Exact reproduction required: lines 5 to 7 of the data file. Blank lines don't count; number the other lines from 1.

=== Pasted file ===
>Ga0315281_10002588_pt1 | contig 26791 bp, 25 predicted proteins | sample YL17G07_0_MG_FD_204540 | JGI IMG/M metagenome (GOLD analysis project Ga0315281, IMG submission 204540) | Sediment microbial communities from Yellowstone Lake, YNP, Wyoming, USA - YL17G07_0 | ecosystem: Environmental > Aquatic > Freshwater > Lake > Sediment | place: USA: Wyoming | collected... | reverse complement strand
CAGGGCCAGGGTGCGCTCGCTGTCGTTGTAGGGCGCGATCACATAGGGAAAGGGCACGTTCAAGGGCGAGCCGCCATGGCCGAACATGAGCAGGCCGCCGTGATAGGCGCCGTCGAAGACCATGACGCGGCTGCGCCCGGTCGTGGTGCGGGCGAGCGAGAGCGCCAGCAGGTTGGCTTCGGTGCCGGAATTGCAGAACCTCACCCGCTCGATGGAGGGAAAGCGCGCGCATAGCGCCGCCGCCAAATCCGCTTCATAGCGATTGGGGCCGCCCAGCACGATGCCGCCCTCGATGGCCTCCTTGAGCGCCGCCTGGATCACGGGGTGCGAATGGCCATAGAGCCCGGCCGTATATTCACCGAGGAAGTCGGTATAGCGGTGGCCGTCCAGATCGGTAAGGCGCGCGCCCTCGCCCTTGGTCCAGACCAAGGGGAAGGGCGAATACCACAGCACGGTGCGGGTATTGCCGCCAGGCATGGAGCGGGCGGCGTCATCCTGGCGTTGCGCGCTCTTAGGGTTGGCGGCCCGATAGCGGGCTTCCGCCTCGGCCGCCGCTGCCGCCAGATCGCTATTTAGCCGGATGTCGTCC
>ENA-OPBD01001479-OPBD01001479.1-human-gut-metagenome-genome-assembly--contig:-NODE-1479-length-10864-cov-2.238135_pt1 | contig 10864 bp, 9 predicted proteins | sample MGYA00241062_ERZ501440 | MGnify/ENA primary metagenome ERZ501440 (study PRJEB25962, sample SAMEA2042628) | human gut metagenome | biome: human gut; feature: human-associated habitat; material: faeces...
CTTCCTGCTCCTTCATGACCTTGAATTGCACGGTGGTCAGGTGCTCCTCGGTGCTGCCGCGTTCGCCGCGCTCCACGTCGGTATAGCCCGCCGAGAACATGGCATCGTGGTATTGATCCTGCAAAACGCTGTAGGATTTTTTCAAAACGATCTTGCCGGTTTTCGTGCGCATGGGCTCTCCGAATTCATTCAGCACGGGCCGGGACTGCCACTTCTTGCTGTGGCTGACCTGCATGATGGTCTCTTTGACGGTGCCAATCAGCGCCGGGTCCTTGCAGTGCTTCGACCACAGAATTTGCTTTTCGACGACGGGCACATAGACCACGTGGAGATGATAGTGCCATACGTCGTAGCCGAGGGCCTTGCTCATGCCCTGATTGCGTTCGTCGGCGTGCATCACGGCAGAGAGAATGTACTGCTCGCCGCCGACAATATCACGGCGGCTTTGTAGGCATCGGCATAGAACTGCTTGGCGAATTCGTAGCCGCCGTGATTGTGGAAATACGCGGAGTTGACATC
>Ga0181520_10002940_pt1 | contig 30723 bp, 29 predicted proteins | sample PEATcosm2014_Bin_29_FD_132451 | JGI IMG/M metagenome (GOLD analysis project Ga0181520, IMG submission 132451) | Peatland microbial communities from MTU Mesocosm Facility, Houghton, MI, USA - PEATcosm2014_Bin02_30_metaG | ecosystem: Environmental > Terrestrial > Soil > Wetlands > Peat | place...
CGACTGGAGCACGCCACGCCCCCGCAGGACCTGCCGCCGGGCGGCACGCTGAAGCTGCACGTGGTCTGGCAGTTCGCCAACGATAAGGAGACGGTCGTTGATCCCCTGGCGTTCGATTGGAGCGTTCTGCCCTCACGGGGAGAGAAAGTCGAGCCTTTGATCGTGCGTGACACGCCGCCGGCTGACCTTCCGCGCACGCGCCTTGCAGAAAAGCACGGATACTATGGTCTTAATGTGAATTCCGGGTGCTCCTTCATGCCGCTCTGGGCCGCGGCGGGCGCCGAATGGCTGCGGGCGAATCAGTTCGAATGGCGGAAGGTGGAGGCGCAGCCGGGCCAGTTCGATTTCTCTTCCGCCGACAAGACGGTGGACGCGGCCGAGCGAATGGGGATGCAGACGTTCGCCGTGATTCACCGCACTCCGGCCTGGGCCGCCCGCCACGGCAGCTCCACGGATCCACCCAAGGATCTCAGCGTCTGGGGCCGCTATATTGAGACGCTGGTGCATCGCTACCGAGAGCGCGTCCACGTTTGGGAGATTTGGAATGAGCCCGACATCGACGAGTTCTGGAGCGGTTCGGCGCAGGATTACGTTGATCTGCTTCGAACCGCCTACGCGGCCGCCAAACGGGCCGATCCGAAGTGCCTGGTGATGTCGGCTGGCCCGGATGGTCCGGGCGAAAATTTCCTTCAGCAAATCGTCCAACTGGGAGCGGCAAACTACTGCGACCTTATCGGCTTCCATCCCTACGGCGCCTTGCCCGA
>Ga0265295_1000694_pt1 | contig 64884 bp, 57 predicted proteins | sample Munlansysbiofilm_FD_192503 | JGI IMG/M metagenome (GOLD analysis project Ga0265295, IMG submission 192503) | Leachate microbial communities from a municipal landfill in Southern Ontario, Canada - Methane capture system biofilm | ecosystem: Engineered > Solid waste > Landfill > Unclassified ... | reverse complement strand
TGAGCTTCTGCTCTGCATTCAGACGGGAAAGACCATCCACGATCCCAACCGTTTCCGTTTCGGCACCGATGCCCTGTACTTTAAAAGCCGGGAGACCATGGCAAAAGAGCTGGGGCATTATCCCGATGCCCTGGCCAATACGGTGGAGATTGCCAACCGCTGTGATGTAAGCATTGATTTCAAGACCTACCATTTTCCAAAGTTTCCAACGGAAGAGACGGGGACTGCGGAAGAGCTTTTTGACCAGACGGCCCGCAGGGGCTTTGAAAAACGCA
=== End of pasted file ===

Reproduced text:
>Ga0181520_10002940_pt1 | contig 30723 bp, 29 predicted proteins | sample PEATcosm2014_Bin_29_FD_132451 | JGI IMG/M metagenome (GOLD analysis project Ga0181520, IMG submission 132451) | Peatland microbial communities from MTU Mesocosm Facility, Houghton, MI, USA - PEATcosm2014_Bin02_30_metaG | ecosystem: Environmental > Terrestrial > Soil > Wetlands > Peat | place...
CGACTGGAGCACGCCACGCCCCCGCAGGACCTGCCGCCGGGCGGCACGCTGAAGCTGCACGTGGTCTGGCAGTTCGCCAACGATAAGGAGACGGTCGTTGATCCCCTGGCGTTCGATTGGAGCGTTCTGCCCTCACGGGGAGAGAAAGTCGAGCCTTTGATCGTGCGTGACACGCCGCCGGCTGACCTTCCGCGCACGCGCCTTGCAGAAAAGCACGGATACTATGGTCTTAATGTGAATTCCGGGTGCTCCTTCATGCCGCTCTGGGCCGCGGCGGGCGCCGAATGGCTGCGGGCGAATCAGTTCGAATGGCGGAAGGTGGAGGCGCAGCCGGGCCAGTTCGATTTCTCTTCCGCCGACAAGACGGTGGACGCGGCCGAGCGAATGGGGATGCAGACGTTCGCCGTGATTCACCGCACTCCGGCCTGGGCCGCCCGCCACGGCAGCTCCACGGATCCACCCAAGGATCTCAGCGTCTGGGGCCGCTATATTGAGACGCTGGTGCATCGCTACCGAGAGCGCGTCCACGTTTGGGAGATTTGGAATGAGCCCGACATCGACGAGTTCTGGAGCGGTTCGGCGCAGGATTACGTTGATCTGCTTCGAACCGCCTACGCGGCCGCCAAACGGGCCGATCCGAAGTGCCTGGTGATGTCGGCTGGCCCGGATGGTCCGGGCGAAAATTTCCTTCAGCAAATCGTCCAACTGGGAGCGGCAAACTACTGCGACCTTATCGGCTTCCATCCCTACGGCGCCTTGCCCGA
>Ga0265295_1000694_pt1 | contig 64884 bp, 57 predicted proteins | sample Munlansysbiofilm_FD_192503 | JGI IMG/M metagenome (GOLD analysis project Ga0265295, IMG submission 192503) | Leachate microbial communities from a municipal landfill in Southern Ontario, Canada - Methane capture system biofilm | ecosystem: Engineered > Solid waste > Landfill > Unclassified ... | reverse complement strand